George Takei is best known for his role as Sulu in the 1960s cult-classic TV show Star Trek, but the actor has found even more fame later in life thanks to his prolific social media presence and activist work. In his new graphic novel, They Called Us Enemy (Top Shelf Productions), Takei details his childhood years spent in internment camps for Japanese Americans during World War II. Takei spoke with American Libraries at the 2019 ALA Annual Conference in Washington, D.C., about his book and the profound and lasting danger of not learning from history.
American Libraries: Newsmaker, July/Aug.
July 20 marks the 50th anniversary of the first crewed moon landing, when Apollo 11’s lunar module deposited astronauts Neil Armstrong and Buzz Aldrin on the surface of the moon. On July 21, 1969, Armstrong became the first person to set foot on the moon. To celebrate, the Academy of American Poets has curated this special collection of classic and contemporary poems inspired by the moon and space travel.
Academy of American Poets
Anna Gooding-Call writes: “As a librarian, I think I could be forgiven for thinking that not enough people use the library. In fact, I feel this way most of the time. However, I have my days. These are the days when I encounter that 2% of the public that does not know how to be a good library patron. This isn’t just about not damaging the books. It’s about being a good citizen in a unique public space where personal boundaries can feel a bit fuzzy. I’m convinced that this is a lapse in education, so I’m gonna edumacate you right here and right now. If you think you’re a stellar patron, read this anyway.”
Book Riot, July 19
Elisabeth Cook writes: “Ah, coffee and books: Two of humanity’s great loves. We loved coffee so much we named a table after it. We loved books so much we created a category of books just for that table. But today, we’re going to be mashing these two wonders of the world together and checking out nine of the best coffee books. In other words, books about coffee. Whether you’re looking for the best coffee books for baristas, the best books about espresso, or the best books on coffee in general, read on.”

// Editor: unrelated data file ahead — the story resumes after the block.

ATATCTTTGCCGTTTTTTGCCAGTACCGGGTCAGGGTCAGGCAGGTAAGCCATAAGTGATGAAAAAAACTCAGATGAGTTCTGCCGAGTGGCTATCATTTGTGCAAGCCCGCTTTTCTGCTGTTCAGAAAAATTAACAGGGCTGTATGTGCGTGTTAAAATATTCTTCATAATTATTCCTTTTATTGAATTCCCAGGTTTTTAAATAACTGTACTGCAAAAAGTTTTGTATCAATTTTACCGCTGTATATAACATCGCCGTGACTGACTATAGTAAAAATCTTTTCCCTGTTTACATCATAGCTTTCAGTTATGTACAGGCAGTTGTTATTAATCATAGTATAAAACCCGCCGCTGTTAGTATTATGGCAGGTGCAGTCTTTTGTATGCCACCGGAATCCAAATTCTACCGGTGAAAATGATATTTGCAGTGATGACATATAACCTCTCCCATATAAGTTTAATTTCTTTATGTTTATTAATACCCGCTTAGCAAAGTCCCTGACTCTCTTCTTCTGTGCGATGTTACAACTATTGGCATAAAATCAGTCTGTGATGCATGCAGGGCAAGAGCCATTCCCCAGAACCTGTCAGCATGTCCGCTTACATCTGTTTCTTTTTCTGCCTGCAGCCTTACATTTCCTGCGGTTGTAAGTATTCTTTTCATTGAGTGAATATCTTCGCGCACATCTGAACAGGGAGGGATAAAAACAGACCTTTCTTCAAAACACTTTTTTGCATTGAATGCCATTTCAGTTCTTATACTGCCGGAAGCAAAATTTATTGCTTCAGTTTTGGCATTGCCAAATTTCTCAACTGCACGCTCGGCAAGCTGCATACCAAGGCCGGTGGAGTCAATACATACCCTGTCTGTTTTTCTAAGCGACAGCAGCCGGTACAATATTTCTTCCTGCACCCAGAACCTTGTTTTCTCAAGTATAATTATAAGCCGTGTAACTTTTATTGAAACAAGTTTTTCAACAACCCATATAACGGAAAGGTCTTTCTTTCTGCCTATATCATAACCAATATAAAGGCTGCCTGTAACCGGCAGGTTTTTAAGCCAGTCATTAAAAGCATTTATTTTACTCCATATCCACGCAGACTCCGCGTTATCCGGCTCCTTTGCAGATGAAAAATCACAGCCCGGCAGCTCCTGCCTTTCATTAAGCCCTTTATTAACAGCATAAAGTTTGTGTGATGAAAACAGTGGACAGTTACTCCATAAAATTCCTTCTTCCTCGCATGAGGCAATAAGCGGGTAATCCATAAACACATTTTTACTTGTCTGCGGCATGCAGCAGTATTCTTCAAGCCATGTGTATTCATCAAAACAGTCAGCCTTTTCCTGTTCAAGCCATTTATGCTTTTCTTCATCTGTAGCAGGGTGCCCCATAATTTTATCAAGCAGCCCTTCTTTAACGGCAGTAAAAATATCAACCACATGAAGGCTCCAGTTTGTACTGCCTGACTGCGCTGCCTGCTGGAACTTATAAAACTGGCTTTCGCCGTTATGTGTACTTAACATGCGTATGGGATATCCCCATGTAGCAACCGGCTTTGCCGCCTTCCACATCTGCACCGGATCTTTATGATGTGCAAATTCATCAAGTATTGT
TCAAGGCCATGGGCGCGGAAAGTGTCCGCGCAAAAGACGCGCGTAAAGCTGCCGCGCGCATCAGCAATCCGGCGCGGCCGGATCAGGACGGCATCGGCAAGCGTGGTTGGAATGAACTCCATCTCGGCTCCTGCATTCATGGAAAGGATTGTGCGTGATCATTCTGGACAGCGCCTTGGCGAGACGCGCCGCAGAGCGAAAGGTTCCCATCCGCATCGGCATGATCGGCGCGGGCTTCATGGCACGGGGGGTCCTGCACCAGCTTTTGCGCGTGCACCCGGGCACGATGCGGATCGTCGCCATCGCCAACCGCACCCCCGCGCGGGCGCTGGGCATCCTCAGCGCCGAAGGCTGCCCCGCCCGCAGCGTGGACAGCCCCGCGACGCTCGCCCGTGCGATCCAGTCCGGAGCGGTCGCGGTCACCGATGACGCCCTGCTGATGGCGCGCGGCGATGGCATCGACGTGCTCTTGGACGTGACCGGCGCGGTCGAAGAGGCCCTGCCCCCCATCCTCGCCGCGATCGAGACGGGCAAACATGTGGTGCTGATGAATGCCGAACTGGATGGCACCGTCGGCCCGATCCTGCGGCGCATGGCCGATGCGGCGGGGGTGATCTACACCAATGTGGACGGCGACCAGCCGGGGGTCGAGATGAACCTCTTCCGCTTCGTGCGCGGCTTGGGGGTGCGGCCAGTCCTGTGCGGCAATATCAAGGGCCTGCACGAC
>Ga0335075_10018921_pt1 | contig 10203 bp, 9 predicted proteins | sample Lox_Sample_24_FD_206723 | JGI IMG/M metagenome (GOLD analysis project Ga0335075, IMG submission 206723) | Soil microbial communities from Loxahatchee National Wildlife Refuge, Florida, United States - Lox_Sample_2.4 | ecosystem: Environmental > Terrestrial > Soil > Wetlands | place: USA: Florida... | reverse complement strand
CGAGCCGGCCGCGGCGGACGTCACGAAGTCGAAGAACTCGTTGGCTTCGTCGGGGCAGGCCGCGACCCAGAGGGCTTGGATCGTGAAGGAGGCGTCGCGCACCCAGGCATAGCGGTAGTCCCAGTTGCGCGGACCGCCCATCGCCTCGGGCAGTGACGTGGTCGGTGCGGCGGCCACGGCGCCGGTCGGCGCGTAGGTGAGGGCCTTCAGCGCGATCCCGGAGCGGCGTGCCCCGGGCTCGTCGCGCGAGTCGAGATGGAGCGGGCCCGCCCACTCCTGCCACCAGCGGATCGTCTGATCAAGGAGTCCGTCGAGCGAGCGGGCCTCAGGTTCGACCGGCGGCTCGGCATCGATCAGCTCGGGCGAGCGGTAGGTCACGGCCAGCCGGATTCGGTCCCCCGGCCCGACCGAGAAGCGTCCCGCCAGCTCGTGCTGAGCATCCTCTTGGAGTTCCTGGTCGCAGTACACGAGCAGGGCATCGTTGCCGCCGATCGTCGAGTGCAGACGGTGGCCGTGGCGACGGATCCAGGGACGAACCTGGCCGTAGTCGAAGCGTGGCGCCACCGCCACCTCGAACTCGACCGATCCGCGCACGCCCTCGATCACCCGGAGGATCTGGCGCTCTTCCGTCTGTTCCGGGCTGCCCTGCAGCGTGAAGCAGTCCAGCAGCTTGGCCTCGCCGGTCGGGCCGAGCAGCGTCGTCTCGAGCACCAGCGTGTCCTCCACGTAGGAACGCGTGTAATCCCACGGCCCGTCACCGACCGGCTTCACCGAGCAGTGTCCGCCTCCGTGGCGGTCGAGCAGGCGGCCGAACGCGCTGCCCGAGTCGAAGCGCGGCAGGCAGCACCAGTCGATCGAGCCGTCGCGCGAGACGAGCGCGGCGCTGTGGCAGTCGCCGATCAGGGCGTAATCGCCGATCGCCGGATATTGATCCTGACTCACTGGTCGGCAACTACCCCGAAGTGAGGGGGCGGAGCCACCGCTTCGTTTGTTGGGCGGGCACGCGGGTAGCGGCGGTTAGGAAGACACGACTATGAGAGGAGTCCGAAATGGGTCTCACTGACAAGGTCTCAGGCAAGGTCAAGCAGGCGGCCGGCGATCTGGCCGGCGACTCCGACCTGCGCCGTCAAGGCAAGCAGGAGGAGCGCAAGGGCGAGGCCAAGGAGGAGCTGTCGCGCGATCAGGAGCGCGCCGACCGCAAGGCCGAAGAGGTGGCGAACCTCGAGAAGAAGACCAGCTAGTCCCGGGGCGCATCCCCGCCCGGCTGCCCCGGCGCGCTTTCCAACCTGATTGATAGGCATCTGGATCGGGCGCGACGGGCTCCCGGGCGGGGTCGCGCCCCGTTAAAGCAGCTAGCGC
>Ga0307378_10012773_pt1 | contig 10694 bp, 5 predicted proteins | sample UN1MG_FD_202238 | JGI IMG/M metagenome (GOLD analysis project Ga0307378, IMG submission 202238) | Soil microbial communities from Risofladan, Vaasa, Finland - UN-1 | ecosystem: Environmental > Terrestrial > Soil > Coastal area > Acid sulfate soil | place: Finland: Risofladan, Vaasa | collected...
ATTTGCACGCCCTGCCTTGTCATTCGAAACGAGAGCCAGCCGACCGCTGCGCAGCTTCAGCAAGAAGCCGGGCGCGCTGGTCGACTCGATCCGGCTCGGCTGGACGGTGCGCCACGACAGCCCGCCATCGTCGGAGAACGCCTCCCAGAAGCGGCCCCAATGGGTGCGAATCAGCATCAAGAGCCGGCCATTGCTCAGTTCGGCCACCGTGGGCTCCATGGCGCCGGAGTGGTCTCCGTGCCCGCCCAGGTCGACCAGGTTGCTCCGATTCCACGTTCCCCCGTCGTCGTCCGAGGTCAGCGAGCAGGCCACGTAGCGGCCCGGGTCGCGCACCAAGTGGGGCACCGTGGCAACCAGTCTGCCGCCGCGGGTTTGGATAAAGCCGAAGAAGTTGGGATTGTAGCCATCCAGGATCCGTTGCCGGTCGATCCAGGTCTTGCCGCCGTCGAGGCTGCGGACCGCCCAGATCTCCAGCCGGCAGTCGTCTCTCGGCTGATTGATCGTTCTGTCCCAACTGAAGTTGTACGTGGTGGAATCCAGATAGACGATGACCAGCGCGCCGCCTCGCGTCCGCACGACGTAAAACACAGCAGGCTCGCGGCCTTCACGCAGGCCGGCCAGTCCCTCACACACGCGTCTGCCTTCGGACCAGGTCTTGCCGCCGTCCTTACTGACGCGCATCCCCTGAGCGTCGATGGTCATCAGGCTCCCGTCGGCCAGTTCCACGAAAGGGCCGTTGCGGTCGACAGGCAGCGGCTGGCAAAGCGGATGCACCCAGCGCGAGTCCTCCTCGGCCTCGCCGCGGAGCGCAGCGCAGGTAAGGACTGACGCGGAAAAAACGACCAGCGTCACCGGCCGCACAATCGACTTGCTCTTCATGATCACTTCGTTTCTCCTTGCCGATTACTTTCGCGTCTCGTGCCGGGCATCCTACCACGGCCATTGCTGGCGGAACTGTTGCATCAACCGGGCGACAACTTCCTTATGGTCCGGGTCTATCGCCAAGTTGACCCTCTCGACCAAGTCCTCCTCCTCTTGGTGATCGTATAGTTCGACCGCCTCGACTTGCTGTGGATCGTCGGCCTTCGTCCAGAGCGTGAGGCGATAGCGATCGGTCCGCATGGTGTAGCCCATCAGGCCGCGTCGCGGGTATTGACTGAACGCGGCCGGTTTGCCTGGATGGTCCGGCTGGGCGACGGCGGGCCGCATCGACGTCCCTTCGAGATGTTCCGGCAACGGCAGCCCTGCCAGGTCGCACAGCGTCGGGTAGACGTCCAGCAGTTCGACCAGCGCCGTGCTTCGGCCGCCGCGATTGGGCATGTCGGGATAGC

Book Riot, July 19
On July 19, 1848, the Seneca Falls Convention convened. Heralded as the first American women’s rights convention, the two-day event was held in the Wesleyan Chapel in Seneca Falls, New York. Despite a minimal amount of publicity, there were an estimated 300 attendees at the inaugural meeting. Many of the convention attendees lived locally, as there were a number of abolitionists living nearby. Convention organizer Elizabeth Cady Stanton and her husband Henry B. Stanton were both well-known abolitionists. Many working in the antislavery movement eventually became a part of the struggle to obtain equal rights for women.
Library of Congress: Today in History, July 19
Jill Duffy writes: “Email can make us feel like we’re struggling to keep our heads above water. Is your inbox pages long? Do you begin every day reading email, thinking you’ll reply to the most important messages, only to look up and realize an hour has slipped by and you’ve done nothing so far? Are you running out of space for your email every few days? Does email feel like a productivity multiplier, or a productivity killer? Here are 11 tips for making email less of a burden. Let me warn you that these tips are rooted in common sense and don’t provide a magic bullet, which means they won’t blow your mind or become an overnight sensation. But neither will flossing.”
PC Magazine, July 15
The exclusive screening of the newly released GKIDS animated film Okko’s Inn will highlight the Library of Congress’ “Anime for All” series, which is being presented in conjunction with Otakon, Washington, D.C.’s annual convention celebrating East Asian pop culture (anime, manga, music, movies, video games) and its fandom. “Anime for All” will be held July 25–26, in the Thomas Jefferson Building. The film screening—along with a collection display of rare Japanese graphic art, a panel discussion on the emergence of Japanese hip-hop, and a live Studio Ghibli performance—will showcase the evolution of Japanese storytelling traditions.
Library of Congress, July 17